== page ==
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URSB unveils copyright police, book seals

By Samuel Sanya

Added 30th April 2016 09:03 AM

The Uganda Registration Services Bureau (URSB) has also signed a memorandum of understanding with the Uganda Police to set up an Intellectual Property (IP) unit to arrest pirates and to enforce the rights of publishers, musicians and producers of motion pictures.

Every year, billions worth of merchandise are lost to pirates due to copyright violations of printed work, music and motion pictures. To counter this, publishers will now issue security seals on books to track and reduce piracy in Uganda.    
                                                                                                    
The Uganda Registration Services Bureau (URSB) has also signed a memorandum of understanding with the Uganda Police to set up an Intellectual Property (IP) unit to arrest pirates and to enforce the rights of publishers, musicians and producers of motion pictures.

Kahinda Otafiire, the Minister of Justice & Constitutional Affairs who presided over celebrations of the World Intellectual Property day at the Kabira Country Club noted that by protecting the rights of publishers, creativity will thrive, leading to economic development.

“In this digital era, it is very important to think outside the box if we are to progress. The Capacity of the mind is limitless, why should you copy what other people are doing when you can create your own works,” Otafiire told the gathering of publishers.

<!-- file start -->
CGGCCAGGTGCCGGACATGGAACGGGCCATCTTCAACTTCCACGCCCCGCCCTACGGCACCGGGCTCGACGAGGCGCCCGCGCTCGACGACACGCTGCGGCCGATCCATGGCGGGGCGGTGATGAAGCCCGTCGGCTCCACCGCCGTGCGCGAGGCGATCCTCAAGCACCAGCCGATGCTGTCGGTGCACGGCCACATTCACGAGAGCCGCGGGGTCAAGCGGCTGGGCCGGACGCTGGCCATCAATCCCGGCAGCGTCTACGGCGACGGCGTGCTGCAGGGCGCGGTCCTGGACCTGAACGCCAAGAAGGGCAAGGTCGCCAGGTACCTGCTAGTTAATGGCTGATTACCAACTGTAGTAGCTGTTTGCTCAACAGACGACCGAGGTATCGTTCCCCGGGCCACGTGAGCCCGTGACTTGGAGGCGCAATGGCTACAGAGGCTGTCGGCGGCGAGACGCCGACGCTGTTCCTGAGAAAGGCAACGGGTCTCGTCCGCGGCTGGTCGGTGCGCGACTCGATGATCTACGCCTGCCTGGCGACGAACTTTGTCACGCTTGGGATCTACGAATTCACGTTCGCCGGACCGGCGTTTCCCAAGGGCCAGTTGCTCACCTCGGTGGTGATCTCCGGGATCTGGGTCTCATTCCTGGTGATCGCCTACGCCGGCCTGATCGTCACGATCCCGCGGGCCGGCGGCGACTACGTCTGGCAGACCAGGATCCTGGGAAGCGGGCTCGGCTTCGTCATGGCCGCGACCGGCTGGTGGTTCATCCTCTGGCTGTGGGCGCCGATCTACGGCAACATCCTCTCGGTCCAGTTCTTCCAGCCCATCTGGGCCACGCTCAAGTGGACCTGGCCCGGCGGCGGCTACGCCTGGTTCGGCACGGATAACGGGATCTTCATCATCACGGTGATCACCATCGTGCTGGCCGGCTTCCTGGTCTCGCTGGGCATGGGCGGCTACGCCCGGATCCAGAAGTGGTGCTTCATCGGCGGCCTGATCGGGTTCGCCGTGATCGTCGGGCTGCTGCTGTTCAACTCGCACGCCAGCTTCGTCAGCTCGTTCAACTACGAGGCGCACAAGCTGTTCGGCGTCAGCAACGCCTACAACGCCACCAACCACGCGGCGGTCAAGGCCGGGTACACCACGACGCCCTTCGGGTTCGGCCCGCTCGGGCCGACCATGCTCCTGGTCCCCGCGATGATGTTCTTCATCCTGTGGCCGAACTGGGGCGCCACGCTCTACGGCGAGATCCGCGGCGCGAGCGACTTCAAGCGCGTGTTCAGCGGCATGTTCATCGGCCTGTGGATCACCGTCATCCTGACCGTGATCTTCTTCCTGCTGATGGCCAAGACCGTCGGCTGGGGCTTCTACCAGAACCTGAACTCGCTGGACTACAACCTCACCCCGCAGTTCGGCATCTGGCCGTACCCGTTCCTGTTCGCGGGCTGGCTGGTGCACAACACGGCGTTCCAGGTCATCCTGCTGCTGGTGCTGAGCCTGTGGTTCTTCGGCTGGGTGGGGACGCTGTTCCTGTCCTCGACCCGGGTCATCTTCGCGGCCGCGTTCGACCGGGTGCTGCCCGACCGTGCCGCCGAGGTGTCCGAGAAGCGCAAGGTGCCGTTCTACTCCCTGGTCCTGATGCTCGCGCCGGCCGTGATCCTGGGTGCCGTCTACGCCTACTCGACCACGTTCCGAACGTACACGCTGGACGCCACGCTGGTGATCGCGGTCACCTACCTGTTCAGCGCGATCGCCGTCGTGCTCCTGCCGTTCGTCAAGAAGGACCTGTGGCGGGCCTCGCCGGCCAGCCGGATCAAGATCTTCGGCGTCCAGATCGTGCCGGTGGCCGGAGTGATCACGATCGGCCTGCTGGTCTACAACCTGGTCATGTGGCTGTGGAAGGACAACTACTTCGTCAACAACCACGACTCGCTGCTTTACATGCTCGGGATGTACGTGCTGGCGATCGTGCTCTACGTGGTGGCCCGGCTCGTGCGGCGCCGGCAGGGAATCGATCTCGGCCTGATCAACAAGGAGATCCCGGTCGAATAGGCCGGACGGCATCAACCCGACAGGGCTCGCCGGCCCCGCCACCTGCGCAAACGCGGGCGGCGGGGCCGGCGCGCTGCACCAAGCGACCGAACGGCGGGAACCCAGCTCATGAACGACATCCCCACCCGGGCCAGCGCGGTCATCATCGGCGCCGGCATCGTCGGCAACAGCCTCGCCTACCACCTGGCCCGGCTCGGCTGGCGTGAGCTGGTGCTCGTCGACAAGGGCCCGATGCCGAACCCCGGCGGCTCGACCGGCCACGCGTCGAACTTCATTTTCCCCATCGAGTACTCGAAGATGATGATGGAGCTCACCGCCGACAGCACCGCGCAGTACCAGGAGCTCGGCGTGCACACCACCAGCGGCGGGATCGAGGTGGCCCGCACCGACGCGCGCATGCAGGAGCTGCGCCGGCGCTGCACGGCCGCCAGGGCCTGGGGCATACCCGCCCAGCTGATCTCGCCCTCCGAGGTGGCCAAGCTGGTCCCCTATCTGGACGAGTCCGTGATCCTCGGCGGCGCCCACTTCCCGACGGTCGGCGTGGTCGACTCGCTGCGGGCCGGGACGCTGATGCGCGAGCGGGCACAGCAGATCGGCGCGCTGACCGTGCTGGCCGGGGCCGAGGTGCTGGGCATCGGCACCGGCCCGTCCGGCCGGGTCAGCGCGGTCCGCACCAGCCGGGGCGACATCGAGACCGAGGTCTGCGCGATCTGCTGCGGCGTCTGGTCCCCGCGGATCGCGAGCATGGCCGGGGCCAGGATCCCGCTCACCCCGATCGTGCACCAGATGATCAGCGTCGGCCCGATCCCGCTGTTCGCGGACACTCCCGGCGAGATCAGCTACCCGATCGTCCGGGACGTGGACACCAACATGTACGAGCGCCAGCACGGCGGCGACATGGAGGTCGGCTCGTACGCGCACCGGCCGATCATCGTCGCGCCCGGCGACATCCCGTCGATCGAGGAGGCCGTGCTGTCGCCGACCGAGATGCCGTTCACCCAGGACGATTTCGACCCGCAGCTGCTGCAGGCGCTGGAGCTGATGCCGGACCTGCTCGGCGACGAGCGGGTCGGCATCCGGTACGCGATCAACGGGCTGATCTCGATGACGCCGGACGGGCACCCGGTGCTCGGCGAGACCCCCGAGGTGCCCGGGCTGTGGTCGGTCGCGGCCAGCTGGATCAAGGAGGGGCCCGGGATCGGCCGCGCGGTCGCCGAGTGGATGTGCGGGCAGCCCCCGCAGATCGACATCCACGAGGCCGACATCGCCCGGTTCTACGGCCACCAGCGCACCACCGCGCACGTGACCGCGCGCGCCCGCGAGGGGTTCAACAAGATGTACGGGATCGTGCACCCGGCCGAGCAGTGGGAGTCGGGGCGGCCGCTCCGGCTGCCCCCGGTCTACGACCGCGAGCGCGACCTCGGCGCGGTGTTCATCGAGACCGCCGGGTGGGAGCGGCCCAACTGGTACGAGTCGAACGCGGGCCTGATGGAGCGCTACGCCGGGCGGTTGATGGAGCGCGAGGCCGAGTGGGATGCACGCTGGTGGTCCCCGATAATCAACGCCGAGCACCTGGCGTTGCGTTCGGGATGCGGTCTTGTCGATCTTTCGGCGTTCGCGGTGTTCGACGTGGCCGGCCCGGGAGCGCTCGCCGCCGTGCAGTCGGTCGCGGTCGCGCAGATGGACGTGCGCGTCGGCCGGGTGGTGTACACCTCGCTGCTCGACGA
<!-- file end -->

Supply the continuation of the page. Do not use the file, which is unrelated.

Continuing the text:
“You cannot be creative, if you are conformist. We (government) are tasked with protecting people that think outside the box. That is why we are working with police to protect your right to earn,” he added.

Otafiire urged the gathering that included producers of music and motion pictures, publishers as well as animators. He urged them to create new content and to challenge tradition with new ideas.

Bemanya Twebaze, the Registrar General revealed that Uganda is in the process of ratifing the Marrakesh Treaty to facilitate access to published works by visually impaired persons and persons with print disabilities.

The treaty was adopted in Marrakesh, Morocco, on 28 June 2013 by the World Intellectual Property Organization (WIPO). Countries which ratify the treaty must ensure their laws allow blind people and their organisations to make accessible format books without the need to ask permission first from the holder of copyright.

Twebaze noted that by protecting the ideas of innovators and creators, they will be able to contribute to wealth creation, employment and growth of the economy.



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